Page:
A couple of days ago John Bingham, the excellent religious affairs editor of the Telegraph, broke a story that is only now filtering out. I hope he’ll forgive me if I wonder whether he realised just what a big story it was. Bingham wrote:
Cardinal Cormac Murphy-O’Connor, the former leader of the Roman Catholic Church in England and Wales, helped to orchestrate a behind-the-scenes lobbying campaign which led to the election of Pope Francis, a new biography claims … [The book] to be published next month, discloses that there had been a discreet, but highly organised, campaign by a small group of European cardinals in support of Cardinal Bergoglio.
The Great Reformer, by the British Catholic writer Austen Ivereigh, nicknames the group ‘Team Bergoglio’ and says members toured private dinners and other gatherings of cardinals in the days before the conclave, quietly putting their case.
‘Spotting their moment, the initiative was now seized by the European reformers who in 2005 had pushed for Bergoglio,’ Mr Ivereigh, who once served as Cardinal Murphy-O’Connor’s press secretary, explains in the book.
He wrote that Cardinal Murphy-O’Connor, then 80 and no longer with a vote in the conclave, teamed up with the German cardinal Walter Kasper, whose controversial call for remarried divorcees to be allowed to receive communion was one of the main points of division at the synod that Pope Francis held in Rome this year.
Cardinal Murphy-O’Connor’s role included lobbying his North American counterparts as well as acting as a link for those from Commonwealth countries.
‘They had learnt their lessons from 2005,’ Mr Ivereigh explains. “They first secured Bergoglio’s assent. Asked if he was willing, he said that he believed that at this time of crisis for the Church no cardinal could refuse if asked.
‘Murphy-O’Connor knowingly warned him to “be careful”, and that it was his turn now, and was told “capisco” – “I understand”.
‘Then they got to work, touring the cardinals’ dinners to promote their man, arguing that his age – 76 – should no longer be considered an obstacle, given that popes could resign. Having understood from 2005 the dynamics of a conclave, they knew that votes travelled to those who made a strong showing out of the gate.’
All papal elections are accompanied by lobbying: Ratzinger’s friends would have been discreetly sounding out supporters before the 2005 conclave. But organised lobbying of the type that Ivereigh alleges took place is dangerous, because it is strongly discouraged by the Church’s rules. Dr Ivereigh, as he likes to be known, is a friend of Cardinal Cormac and an enormous admirer of Pope Francis. He also helps run a self-important outfit called Catholic Voices which seeks to fill the vacuum created by the useless Catholic Media Office. So his naivety in recounting this story – which may or may not be true – is quite astounding.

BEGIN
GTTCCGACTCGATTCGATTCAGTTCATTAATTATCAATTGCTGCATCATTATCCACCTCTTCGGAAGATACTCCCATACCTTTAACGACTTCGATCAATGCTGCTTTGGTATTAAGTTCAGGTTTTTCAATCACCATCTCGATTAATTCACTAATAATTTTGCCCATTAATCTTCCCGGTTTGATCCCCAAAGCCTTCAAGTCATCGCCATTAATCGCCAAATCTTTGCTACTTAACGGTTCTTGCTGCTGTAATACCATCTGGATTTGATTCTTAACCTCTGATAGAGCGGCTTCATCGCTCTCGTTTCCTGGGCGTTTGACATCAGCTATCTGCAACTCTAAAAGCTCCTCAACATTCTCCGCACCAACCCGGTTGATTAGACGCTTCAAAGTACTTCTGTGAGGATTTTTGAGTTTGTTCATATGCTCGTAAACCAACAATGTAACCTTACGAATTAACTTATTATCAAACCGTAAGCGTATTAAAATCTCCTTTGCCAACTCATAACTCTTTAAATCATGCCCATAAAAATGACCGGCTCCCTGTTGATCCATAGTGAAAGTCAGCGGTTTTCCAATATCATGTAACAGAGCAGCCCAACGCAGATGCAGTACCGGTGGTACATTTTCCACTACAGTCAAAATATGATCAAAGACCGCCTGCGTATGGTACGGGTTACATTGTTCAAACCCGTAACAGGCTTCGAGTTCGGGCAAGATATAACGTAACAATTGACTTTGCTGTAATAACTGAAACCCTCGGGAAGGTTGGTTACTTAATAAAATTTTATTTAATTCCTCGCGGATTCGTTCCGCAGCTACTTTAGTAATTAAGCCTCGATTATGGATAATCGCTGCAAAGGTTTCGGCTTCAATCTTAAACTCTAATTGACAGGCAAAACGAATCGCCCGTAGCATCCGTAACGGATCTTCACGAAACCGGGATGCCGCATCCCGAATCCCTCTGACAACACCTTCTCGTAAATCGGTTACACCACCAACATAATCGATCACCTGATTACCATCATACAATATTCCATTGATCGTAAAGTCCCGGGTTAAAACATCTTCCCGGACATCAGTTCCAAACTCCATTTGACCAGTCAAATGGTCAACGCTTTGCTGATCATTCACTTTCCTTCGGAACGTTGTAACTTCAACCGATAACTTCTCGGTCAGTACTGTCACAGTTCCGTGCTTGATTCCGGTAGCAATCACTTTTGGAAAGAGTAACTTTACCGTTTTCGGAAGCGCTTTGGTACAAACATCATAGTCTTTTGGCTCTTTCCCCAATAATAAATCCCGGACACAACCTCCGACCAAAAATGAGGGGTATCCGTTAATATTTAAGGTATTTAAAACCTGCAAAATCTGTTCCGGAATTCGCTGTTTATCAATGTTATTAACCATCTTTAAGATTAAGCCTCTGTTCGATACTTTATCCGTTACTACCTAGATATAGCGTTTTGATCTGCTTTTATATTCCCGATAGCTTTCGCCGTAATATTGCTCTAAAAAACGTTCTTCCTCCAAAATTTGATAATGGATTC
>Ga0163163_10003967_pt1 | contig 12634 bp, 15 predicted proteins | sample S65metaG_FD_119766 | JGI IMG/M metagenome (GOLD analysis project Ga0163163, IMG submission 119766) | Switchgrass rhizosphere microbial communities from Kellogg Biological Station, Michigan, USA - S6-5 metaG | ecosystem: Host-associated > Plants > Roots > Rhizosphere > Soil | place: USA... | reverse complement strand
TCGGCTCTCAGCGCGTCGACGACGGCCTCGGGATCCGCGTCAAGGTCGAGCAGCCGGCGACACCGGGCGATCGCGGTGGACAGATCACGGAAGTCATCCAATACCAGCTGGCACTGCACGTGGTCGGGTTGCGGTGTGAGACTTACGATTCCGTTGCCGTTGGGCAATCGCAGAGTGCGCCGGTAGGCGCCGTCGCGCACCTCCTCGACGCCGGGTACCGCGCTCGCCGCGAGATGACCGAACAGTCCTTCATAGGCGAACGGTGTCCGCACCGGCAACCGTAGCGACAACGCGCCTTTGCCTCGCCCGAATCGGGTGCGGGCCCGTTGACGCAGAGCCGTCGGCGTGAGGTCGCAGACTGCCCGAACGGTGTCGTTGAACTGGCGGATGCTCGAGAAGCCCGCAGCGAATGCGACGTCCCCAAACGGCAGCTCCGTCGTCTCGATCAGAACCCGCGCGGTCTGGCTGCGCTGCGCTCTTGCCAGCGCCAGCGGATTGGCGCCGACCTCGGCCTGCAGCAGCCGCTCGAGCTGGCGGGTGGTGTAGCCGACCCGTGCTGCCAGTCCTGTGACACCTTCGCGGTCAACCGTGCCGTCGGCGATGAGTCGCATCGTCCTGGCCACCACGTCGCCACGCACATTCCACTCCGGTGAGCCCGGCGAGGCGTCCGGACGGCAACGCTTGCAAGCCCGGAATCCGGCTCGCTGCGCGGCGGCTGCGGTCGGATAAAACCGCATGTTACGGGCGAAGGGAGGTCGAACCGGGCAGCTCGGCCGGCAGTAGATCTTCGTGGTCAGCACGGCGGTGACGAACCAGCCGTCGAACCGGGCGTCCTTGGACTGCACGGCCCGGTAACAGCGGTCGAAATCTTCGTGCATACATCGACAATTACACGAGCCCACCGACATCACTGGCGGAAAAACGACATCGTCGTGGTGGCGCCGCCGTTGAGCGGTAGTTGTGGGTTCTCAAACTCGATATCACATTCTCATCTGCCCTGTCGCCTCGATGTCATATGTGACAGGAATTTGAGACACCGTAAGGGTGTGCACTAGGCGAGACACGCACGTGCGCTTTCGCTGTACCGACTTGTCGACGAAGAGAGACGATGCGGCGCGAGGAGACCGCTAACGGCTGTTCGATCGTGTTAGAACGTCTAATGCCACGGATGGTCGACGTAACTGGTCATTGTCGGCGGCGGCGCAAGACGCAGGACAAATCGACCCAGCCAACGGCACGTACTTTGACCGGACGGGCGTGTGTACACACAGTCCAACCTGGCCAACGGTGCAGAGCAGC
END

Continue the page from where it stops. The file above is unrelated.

Cardinal Murphy-O’Connor responded with a letter to the Telegraph written by his press secretary, Maggie Doherty. She said:
Cardinal Murphy-O’Connor would like to dispel any misunderstanding arising from Austen Ivereigh’s book on Pope Francis. He would like to make it clear that no approach to the then Cardinal Bergoglio in the days before the Conclave was made by him or, as far as he knows, by any other cardinal to seek his assent to becoming a candidate for the papacy.
What occurred during the Conclave, which did not include Cardinal Murphy-O’Connor because he is over 80, is bound by secrecy.
The letter is brief, carefully worded yet distinctly vague (‘in the days before the Conclave’). And it has been seized on by some of Francis’s enemies, who claim that any collusion between cardinals would invalidate his election. That’s just silly, in my opinion. But one blog, ‘From Rome’, is very worked up about the Telegraph story and quotes from Pope John Paul II’s sternly worded Apostolic Constitution of 1996:
The Cardinal electors shall further abstain from any form of pact, agreement, promise or other commitment of any kind which could oblige them to give or deny their vote to a person or persons. If this were in fact done, even under oath, I decree that such a commitment shall be null and void and that no one shall be bound to observe it; and I hereby impose the penalty of excommunication latae sententiae upon those who violate this prohibition. It is not my intention however to forbid, during the period in which the See is vacant, the exchange of views concerning the election.
I likewise forbid the Cardinals before the election to enter into any stipulations, committing themselves of common accord to a certain course of action should one of them be elevated to the Pontificate. These promises too, should any in fact be made, even under oath, I also declare null and void.
I am not suggesting that Cardinal Murphy-O’Connor was in breach of that constitution. But Ivereigh’s account cries out for misinterpretation, shall we say.
Also, his claim that Murphy-O’Connor ‘teamed up’ with Cardinal Kasper to secure Francis’s election will be seized on by conservative Catholics who are still wondering why so divisive a figure as Kasper was allowed to set the agenda for the Synod on the Family last month. That agenda – which included Communion for divorcees (Kasper’s pet cause) and recognition of gay relationships – outraged conservative Africans. Yesterday, in what appeared to be an act of damage limitation, the Pope appointed the very conservative Cardinal Robert Sarah of Guinea to the post of Prefect of the Congregation for Divine Worship (read Fr Alexander Lucie-Smith’s Catholic Herald blog post about him here). Now, thanks to Ivereigh, he has some more damage to limit.
Subscribe to The Spectator today for a quality of argument not found in any other publication. Get more Spectator for less – just £12 for 12 issues.